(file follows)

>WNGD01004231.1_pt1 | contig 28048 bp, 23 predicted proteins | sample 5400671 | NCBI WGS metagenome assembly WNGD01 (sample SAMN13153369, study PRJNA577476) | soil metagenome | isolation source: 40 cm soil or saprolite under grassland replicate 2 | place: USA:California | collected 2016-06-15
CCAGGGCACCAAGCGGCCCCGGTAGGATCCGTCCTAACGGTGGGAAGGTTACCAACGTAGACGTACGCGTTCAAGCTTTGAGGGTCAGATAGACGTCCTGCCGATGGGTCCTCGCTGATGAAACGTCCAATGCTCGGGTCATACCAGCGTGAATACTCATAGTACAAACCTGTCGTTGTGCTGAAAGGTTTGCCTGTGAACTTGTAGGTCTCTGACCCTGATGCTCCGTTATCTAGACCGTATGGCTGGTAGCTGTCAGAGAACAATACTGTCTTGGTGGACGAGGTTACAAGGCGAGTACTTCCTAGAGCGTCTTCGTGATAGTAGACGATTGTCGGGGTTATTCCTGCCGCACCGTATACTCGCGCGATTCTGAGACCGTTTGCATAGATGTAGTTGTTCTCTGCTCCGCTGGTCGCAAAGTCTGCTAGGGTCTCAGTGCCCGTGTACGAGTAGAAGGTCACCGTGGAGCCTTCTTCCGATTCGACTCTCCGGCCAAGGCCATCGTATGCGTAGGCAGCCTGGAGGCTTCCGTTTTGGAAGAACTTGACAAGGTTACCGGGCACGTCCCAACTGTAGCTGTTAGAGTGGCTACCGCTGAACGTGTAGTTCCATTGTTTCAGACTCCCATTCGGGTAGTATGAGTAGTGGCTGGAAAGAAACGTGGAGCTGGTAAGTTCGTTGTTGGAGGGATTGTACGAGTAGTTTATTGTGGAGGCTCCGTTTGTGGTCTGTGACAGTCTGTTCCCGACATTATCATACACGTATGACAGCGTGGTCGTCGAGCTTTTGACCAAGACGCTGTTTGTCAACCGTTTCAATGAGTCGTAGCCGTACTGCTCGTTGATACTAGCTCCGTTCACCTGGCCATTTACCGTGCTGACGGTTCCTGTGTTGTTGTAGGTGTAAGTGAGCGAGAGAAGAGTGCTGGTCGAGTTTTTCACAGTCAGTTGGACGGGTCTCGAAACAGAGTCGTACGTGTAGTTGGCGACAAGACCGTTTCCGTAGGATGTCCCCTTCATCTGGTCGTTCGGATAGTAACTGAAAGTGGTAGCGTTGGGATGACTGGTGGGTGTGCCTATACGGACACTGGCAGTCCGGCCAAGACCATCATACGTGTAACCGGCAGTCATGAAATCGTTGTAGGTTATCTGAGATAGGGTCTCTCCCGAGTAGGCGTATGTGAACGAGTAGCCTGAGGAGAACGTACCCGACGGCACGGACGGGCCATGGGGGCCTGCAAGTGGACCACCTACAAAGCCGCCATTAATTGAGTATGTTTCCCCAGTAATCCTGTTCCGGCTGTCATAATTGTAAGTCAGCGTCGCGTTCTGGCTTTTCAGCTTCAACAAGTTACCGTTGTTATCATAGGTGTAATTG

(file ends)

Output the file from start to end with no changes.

>WNGD01004231.1_pt1 | contig 28048 bp, 23 predicted proteins | sample 5400671 | NCBI WGS metagenome assembly WNGD01 (sample SAMN13153369, study PRJNA577476) | soil metagenome | isolation source: 40 cm soil or saprolite under grassland replicate 2 | place: USA:California | collected 2016-06-15
CCAGGGCACCAAGCGGCCCCGGTAGGATCCGTCCTAACGGTGGGAAGGTTACCAACGTAGACGTACGCGTTCAAGCTTTGAGGGTCAGATAGACGTCCTGCCGATGGGTCCTCGCTGATGAAACGTCCAATGCTCGGGTCATACCAGCGTGAATACTCATAGTACAAACCTGTCGTTGTGCTGAAAGGTTTGCCTGTGAACTTGTAGGTCTCTGACCCTGATGCTCCGTTATCTAGACCGTATGGCTGGTAGCTGTCAGAGAACAATACTGTCTTGGTGGACGAGGTTACAAGGCGAGTACTTCCTAGAGCGTCTTCGTGATAGTAGACGATTGTCGGGGTTATTCCTGCCGCACCGTATACTCGCGCGATTCTGAGACCGTTTGCATAGATGTAGTTGTTCTCTGCTCCGCTGGTCGCAAAGTCTGCTAGGGTCTCAGTGCCCGTGTACGAGTAGAAGGTCACCGTGGAGCCTTCTTCCGATTCGACTCTCCGGCCAAGGCCATCGTATGCGTAGGCAGCCTGGAGGCTTCCGTTTTGGAAGAACTTGACAAGGTTACCGGGCACGTCCCAACTGTAGCTGTTAGAGTGGCTACCGCTGAACGTGTAGTTCCATTGTTTCAGACTCCCATTCGGGTAGTATGAGTAGTGGCTGGAAAGAAACGTGGAGCTGGTAAGTTCGTTGTTGGAGGGATTGTACGAGTAGTTTATTGTGGAGGCTCCGTTTGTGGTCTGTGACAGTCTGTTCCCGACATTATCATACACGTATGACAGCGTGGTCGTCGAGCTTTTGACCAAGACGCTGTTTGTCAACCGTTTCAATGAGTCGTAGCCGTACTGCTCGTTGATACTAGCTCCGTTCACCTGGCCATTTACCGTGCTGACGGTTCCTGTGTTGTTGTAGGTGTAAGTGAGCGAGAGAAGAGTGCTGGTCGAGTTTTTCACAGTCAGTTGGACGGGTCTCGAAACAGAGTCGTACGTGTAGTTGGCGACAAGACCGTTTCCGTAGGATGTCCCCTTCATCTGGTCGTTCGGATAGTAACTGAAAGTGGTAGCGTTGGGATGACTGGTGGGTGTGCCTATACGGACACTGGCAGTCCGGCCAAGACCATCATACGTGTAACCGGCAGTCATGAAATCGTTGTAGGTTATCTGAGATAGGGTCTCTCCCGAGTAGGCGTATGTGAACGAGTAGCCTGAGGAGAACGTACCCGACGGCACGGACGGGCCATGGGGGCCTGCAAGTGGACCACCTACAAAGCCGCCATTAATTGAGTATGTTTCCCCAGTAATCCTGTTCCGGCTGTCATAATTGTAAGTCAGCGTCGCGTTCTGGCTTTTCAGCTTCAACAAGTTACCGTTGTTATCATAGGTGTAATTG